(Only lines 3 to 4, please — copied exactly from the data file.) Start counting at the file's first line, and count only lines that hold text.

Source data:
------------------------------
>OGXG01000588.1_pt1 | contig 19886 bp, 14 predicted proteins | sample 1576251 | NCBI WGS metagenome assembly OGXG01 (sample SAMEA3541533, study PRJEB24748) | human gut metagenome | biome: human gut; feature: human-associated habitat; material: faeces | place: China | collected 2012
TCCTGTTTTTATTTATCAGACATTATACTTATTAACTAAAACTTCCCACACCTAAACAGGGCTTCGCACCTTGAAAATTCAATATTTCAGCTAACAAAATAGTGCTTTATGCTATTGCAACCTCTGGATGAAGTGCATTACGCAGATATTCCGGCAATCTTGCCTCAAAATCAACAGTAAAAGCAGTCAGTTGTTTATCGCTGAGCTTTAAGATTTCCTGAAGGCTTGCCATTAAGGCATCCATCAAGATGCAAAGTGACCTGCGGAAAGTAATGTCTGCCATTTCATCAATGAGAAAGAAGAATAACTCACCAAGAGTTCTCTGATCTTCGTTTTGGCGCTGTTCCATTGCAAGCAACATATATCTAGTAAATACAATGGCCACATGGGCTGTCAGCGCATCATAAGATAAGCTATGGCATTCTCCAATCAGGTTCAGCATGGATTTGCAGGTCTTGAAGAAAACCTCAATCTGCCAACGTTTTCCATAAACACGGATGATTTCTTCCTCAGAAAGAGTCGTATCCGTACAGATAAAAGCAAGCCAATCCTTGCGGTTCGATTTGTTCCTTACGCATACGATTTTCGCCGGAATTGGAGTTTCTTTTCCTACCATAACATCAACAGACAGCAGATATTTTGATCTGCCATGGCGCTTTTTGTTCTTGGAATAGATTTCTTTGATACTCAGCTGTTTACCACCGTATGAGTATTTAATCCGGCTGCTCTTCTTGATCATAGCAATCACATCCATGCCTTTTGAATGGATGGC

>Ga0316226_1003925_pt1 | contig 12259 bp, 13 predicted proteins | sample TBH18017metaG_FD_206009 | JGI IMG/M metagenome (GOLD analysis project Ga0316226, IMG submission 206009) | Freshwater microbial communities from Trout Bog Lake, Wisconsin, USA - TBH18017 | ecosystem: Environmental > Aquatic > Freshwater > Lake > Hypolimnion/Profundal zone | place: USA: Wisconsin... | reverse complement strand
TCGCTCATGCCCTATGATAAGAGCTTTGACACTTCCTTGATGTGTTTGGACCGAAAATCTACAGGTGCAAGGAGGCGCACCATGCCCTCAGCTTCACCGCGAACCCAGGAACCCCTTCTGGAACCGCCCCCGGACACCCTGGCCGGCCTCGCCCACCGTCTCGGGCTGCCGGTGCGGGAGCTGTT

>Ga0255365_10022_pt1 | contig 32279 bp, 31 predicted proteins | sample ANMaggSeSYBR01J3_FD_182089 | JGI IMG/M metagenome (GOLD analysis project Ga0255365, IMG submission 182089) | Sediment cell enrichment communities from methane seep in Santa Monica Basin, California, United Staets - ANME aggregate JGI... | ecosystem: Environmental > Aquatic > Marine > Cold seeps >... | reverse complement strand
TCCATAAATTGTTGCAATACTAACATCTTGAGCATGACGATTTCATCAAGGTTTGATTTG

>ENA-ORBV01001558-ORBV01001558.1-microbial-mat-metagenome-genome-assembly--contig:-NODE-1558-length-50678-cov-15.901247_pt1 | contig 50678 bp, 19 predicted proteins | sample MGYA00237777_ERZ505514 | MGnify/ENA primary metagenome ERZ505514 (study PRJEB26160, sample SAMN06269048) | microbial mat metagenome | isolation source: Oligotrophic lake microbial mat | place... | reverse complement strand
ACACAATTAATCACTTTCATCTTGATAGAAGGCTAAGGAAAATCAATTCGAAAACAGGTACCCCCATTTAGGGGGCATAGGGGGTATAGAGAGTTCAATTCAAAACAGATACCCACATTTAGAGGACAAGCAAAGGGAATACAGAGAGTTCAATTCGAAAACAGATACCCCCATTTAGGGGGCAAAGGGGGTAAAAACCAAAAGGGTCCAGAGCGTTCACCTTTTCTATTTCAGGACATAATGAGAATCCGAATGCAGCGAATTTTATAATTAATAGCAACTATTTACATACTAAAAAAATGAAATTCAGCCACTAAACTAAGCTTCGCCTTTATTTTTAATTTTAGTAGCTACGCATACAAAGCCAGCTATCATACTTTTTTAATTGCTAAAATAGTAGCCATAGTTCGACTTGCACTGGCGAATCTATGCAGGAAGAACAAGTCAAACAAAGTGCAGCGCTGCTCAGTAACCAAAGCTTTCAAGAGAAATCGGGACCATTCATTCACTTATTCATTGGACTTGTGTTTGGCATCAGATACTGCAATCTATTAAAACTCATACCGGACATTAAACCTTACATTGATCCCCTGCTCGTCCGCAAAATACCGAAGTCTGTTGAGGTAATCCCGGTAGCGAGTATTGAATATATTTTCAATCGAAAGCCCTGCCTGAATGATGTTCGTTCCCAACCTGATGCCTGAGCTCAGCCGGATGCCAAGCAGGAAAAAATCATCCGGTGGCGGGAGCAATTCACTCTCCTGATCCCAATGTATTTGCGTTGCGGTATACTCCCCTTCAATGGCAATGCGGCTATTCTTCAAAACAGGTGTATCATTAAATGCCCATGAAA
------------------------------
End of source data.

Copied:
>Ga0316226_1003925_pt1 | contig 12259 bp, 13 predicted proteins | sample TBH18017metaG_FD_206009 | JGI IMG/M metagenome (GOLD analysis project Ga0316226, IMG submission 206009) | Freshwater microbial communities from Trout Bog Lake, Wisconsin, USA - TBH18017 | ecosystem: Environmental > Aquatic > Freshwater > Lake > Hypolimnion/Profundal zone | place: USA: Wisconsin... | reverse complement strand
TCGCTCATGCCCTATGATAAGAGCTTTGACACTTCCTTGATGTGTTTGGACCGAAAATCTACAGGTGCAAGGAGGCGCACCATGCCCTCAGCTTCACCGCGAACCCAGGAACCCCTTCTGGAACCGCCCCCGGACACCCTGGCCGGCCTCGCCCACCGTCTCGGGCTGCCGGTGCGGGAGCTGTT